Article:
In addition to enhancing water-holding capacity, high organic matter (carbon) performs many other functions in soil, including the maintenance of soil structure allowing water, air and nutrient availability.
Another very important requirement by plants is nitrogen. Did you know that of the atmosphere approximately 78% is nitrogen but that it isn’t directly available to plants? It can only be accessed via microbes, the microbial bridge that we spoke of in Farming Secrets Digest #14 (www.farmingsecrets.com/fs)
These microbes are in the form of bacteria – nitrogen-fixing bacteria – which derive most of their energy from liquid carbon fixed during photosynthesis from CO2 in the atmosphere. These bacteria can be free-living in the rhizosphere, confined to nodules on plant roots or existing as endophytes in leaves or stems. When these microbes are present and able to function, there is no need to add synthetic nitrogen.
A commonly used product is urea which certainly helps crops along and farmers often see a rapid response. However what happens in the soil when the nitrogen is added? This extra nitrogen sends a signal to the plant to stop supplying liquid carbon to the microbes thus reducing the activity of the bacteria and mycorrhizal fungi. This then means that the microbes which would take the nitrogen from the atmosphere and supply it for free slow down! So when a farmer buys nitrogen and applies it to his paddocks, he unknowingly is destabilizing the plant-soil symbiotic relationship. Causing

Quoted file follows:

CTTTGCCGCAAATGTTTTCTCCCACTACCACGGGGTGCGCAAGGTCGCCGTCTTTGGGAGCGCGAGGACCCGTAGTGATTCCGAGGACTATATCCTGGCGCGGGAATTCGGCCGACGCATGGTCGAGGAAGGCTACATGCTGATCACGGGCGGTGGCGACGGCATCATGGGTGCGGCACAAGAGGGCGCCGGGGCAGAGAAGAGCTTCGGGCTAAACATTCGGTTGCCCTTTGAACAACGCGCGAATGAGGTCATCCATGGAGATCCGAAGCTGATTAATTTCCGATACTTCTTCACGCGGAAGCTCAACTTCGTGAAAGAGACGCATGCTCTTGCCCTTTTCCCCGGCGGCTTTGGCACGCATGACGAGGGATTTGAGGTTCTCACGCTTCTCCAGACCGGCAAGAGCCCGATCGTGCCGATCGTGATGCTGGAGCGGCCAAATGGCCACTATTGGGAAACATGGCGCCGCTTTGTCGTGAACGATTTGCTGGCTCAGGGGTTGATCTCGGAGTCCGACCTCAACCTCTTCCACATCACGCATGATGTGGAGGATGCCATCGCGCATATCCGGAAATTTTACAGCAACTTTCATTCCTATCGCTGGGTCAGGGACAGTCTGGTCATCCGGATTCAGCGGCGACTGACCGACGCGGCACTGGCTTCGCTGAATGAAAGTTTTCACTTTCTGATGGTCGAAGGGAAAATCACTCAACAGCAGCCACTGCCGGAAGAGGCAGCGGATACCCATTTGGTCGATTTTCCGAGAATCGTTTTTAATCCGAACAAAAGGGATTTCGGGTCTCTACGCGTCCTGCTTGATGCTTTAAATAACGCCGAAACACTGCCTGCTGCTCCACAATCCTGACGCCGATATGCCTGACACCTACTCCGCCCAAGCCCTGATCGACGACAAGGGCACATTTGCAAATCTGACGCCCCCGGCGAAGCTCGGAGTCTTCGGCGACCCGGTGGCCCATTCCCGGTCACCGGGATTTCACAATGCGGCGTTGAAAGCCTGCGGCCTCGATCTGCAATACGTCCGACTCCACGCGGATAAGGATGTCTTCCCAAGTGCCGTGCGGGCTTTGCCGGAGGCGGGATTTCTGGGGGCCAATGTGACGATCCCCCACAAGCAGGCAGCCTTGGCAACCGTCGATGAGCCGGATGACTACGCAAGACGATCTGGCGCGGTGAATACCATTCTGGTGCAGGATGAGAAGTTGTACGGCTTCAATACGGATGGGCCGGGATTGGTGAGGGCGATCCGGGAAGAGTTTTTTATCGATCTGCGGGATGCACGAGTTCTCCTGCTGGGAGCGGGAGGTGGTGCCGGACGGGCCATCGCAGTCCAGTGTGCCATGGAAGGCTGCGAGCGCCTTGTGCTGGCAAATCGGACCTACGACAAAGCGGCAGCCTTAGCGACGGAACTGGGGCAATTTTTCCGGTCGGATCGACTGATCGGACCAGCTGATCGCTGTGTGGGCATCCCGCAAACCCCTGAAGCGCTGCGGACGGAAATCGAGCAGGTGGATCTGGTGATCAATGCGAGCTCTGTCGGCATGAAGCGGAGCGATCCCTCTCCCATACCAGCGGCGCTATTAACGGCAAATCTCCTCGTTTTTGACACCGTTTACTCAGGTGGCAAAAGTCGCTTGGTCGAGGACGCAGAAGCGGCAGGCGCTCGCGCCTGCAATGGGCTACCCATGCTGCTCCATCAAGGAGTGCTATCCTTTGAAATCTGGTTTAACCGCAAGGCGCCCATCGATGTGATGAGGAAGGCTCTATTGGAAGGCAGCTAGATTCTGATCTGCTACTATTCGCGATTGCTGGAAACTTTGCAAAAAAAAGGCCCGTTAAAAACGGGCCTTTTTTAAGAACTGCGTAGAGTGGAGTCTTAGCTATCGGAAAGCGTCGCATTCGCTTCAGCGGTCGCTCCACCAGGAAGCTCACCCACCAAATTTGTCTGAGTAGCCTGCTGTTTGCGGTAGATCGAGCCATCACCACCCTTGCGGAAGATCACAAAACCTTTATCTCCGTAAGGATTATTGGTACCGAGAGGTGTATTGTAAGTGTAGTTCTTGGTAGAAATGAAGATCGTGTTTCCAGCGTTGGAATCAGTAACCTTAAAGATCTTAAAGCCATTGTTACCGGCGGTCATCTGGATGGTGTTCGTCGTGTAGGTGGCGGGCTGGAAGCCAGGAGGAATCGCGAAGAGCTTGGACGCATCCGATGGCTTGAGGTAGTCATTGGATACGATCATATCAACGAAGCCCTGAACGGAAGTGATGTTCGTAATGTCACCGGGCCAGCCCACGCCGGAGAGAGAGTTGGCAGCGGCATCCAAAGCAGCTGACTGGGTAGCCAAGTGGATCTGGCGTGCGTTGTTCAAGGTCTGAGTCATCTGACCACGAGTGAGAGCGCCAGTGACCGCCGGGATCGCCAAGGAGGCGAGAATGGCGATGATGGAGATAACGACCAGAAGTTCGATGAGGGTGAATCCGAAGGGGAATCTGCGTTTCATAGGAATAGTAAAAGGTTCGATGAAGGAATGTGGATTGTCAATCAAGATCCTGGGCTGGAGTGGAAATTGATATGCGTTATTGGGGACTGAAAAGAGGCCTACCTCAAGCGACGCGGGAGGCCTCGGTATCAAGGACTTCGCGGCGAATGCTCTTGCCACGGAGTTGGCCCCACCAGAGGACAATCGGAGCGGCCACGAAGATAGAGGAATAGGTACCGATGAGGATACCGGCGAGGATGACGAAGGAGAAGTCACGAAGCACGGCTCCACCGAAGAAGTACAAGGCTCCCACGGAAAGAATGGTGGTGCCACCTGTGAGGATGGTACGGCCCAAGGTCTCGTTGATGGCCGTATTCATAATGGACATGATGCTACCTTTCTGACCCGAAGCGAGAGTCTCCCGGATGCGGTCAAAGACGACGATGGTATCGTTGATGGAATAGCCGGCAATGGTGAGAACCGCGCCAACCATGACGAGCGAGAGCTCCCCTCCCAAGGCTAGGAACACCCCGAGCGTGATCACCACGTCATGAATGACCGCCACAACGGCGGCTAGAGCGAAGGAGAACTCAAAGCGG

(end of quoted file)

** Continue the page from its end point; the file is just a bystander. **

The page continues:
- soil acidity,
- loss of nitrogen to the atmosphere and
- leaching to aquifers, rivers and streams.
If plants are mycorrhizal, they actually don’t require nitrogen in a mineralised form, that is, in the form of nitrate or ammonium. In fact it takes energy to have to convert it to glutamate. However when mycorrhizal fungi use organic nitrogen the nitrogen loop is closed.
Microbially balanced soils also reduce the abundance of ‘weedy’ species such as annual ryegrass, capeweed, mustard weed and thistles. The germination of these species is stimulated by the ready availability of nitrate nitrogen.
It is well known that mycorrhizal fungi access and transport nutrients in exchange for carbon from the host plant (Killham 1994, Leake et al. 2004). What is less well known is that in seasonally dry, variable, or unpredictable environments (that is, most of Australia), mycorrhizal fungi play an extremely important role in providing much needed moisture to the plants.
# Inspired by Walter Jehne’s presentation at the recent OAA conference: Future Farming: Productive, Competitive and Sustainable & Dr. Christine Jones